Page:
You can serve tajine in individual bowls or family style in the tajine itself or on a platter by placing the meat and vegetables on top of the couscous and pouring the sauce on top of everything. If you would like to take advantage of the Halloween theme, you can also serve individual tajine portions wrapped in a sheet of phyllo dough resembling a trick-or-trick sack. It adds a fun surprise element to the meal
A broomstick made from haricots verts (french for fresh “green beans”) go with our witch theme. Haricots verts are thinner than typical green beans (such as Blue Lake) and are known in the States as “French green beans.” These beans also come in yellow and purple as well as green; however, the purple will turn green the longer they are cooked.
Lastly, we finish our meal with dates, also very popular in Moroccan food. The dates are rolled in phyllo dough to resemble fingers. They take 5 minutes active time to make. If you do not have (or do not care for dates), try mashed, ripe bananas instead. The date mummy finger recipe is below and the tajine recipe is in a companion post.
“bone appétit !”
roasted date mummy fingers
yield: 12 fingers
what you need:
6 sheets phyllo dough (approximately 12” x 8”)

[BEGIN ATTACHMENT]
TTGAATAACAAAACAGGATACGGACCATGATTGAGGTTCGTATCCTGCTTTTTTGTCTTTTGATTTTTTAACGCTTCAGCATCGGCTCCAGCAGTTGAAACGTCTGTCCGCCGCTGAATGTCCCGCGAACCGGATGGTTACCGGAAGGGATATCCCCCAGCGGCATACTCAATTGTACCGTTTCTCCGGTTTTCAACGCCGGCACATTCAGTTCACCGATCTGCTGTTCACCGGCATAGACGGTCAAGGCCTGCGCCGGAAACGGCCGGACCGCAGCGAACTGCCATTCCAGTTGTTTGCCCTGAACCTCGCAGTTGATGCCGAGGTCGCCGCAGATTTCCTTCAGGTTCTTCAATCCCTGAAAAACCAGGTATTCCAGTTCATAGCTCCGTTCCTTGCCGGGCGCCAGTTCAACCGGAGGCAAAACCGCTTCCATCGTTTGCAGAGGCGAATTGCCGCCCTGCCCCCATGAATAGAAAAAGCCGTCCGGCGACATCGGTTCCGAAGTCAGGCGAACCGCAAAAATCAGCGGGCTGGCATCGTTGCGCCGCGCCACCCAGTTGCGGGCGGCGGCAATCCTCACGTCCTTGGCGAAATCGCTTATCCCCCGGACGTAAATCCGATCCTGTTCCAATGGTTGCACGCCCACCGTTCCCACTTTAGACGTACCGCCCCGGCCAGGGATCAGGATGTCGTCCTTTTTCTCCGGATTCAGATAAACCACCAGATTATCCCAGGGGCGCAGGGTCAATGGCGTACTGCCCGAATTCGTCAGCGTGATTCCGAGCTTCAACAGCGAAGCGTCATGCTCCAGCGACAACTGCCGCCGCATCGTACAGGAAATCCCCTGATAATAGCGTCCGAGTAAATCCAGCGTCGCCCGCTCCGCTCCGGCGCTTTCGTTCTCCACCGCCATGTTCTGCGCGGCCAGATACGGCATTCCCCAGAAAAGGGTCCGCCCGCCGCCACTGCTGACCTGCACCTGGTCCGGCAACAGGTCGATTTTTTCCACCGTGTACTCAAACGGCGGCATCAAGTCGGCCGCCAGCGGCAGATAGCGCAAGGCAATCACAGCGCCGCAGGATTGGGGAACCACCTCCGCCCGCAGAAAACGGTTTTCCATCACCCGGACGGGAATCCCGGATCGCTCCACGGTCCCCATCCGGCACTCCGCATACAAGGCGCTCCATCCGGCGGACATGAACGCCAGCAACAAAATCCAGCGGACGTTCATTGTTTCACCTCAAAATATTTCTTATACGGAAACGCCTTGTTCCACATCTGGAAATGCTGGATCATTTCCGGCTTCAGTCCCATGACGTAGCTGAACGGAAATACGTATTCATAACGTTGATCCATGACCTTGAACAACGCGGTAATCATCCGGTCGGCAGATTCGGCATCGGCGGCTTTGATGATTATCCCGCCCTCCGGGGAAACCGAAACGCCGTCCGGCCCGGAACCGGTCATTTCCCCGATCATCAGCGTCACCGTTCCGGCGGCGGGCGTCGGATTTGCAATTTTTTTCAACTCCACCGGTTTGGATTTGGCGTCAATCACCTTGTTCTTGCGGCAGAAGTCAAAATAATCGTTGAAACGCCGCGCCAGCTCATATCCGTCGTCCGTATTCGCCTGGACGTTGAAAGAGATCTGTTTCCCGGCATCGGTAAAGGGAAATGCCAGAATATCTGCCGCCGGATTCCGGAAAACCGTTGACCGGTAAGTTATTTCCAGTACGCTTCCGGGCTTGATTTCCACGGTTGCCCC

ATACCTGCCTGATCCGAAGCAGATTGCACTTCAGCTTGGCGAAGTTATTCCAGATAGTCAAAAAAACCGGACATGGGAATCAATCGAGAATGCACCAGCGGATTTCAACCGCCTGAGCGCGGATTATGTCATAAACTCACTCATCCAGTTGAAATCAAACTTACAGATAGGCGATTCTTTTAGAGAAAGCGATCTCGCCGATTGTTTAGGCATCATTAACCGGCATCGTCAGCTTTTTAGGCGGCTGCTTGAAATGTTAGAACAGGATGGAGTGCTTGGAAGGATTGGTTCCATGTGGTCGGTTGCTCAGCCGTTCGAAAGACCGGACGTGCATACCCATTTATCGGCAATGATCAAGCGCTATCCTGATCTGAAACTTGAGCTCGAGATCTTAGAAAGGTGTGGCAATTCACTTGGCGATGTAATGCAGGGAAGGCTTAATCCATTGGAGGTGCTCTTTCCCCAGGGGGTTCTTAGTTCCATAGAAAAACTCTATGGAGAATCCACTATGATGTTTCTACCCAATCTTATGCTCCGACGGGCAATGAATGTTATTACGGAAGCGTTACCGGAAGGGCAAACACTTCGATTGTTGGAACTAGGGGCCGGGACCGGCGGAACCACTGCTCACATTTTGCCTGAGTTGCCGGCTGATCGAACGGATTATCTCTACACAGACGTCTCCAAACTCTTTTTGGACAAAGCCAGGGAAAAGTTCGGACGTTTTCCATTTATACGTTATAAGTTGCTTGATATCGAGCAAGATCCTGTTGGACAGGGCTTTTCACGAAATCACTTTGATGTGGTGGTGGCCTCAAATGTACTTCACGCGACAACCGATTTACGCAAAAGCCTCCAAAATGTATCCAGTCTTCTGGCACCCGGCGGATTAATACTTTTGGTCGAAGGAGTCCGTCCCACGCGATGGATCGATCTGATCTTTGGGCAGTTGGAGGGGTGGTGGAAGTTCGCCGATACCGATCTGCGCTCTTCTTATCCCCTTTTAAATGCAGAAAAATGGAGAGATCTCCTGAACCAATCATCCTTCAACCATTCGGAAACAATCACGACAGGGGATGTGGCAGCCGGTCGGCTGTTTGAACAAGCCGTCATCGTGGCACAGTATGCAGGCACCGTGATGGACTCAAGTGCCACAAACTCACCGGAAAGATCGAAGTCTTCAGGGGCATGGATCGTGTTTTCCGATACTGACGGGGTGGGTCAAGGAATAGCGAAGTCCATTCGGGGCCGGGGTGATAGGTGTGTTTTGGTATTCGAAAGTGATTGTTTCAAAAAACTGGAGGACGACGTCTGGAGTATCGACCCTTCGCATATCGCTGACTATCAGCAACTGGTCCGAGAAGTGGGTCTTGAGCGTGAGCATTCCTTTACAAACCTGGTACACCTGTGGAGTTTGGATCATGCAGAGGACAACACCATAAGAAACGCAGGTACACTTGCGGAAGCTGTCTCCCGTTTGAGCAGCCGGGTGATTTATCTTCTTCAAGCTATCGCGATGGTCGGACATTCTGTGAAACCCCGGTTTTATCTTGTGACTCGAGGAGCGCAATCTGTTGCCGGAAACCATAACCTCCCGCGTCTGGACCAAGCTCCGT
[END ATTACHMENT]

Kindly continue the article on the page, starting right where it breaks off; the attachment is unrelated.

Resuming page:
9 ounces (or 12 tablespoons ) de-pitted honey, barhi or khadrawy dates (approximately 36 dates)
6 teaspoons almond paste (optional)
12 raw sliced almonds, toasted
honey (as needed)
- Prepare Date Filling. Remove pits from the dates. Take 3-4 dates (3/4 ounce or about 1 tablespoon) and roll them into the shape of a cigar. If you want to use almond paste as well, add 1 teaspoon of almond paste to the tablespoon of dates and incorporate the two.
- Prepare Phyllo Dough. Melt butter and set aside. Take one sheet of phyllo dough and lay it flat on a clean work space. Make sure to keep the unused phyllo dough covered or it will dry out. Use a pastry brush to lightly brush a little melted butter on the phyllo dough sheet. Fold the sheet in half into a smaller rectangle. Use a pastry cutter or knife to cut the folded piece of phyllo dough in half creating two rectangles measuring 5 1/2” x 7”.
- Roll. Place one rectangle in front of you with the longer side (7” side) moving away from you. Place a “cigar” horizontally on the bottom third of the phyllo dough. Fold the right and left sides inward, covering the ends of the cigar (like you are folding a burrito). Bring the bottom of the phyllo dough over the top of the cigar and roll the cigar and the dough away from you. Brush a little melted butter on the rolled cigar to close the seam and to lightly coat the cigar so it will brown in the oven. Use your fingers to shape the cigar to resemble a finger. Continue the same process for the remaining 11 cigars.
- Bake. Place all 12 rolled and shaped fingers (seam side down) on a baking sheet lined with parchment paper. Bake in a oven preheated to 400 degrees Fahrenheit until the phyllo dough is lightly golden brown and crisp. Remove from the oven.
- Garnish. Place almond slivers in a sauté pan over medium-high heat and toast until lightly golden brown. Add a dab of honey on one end of the fingers and place one almond silver “fingernail” on top of the honey.
- Serve. Serve warm or at room temperature.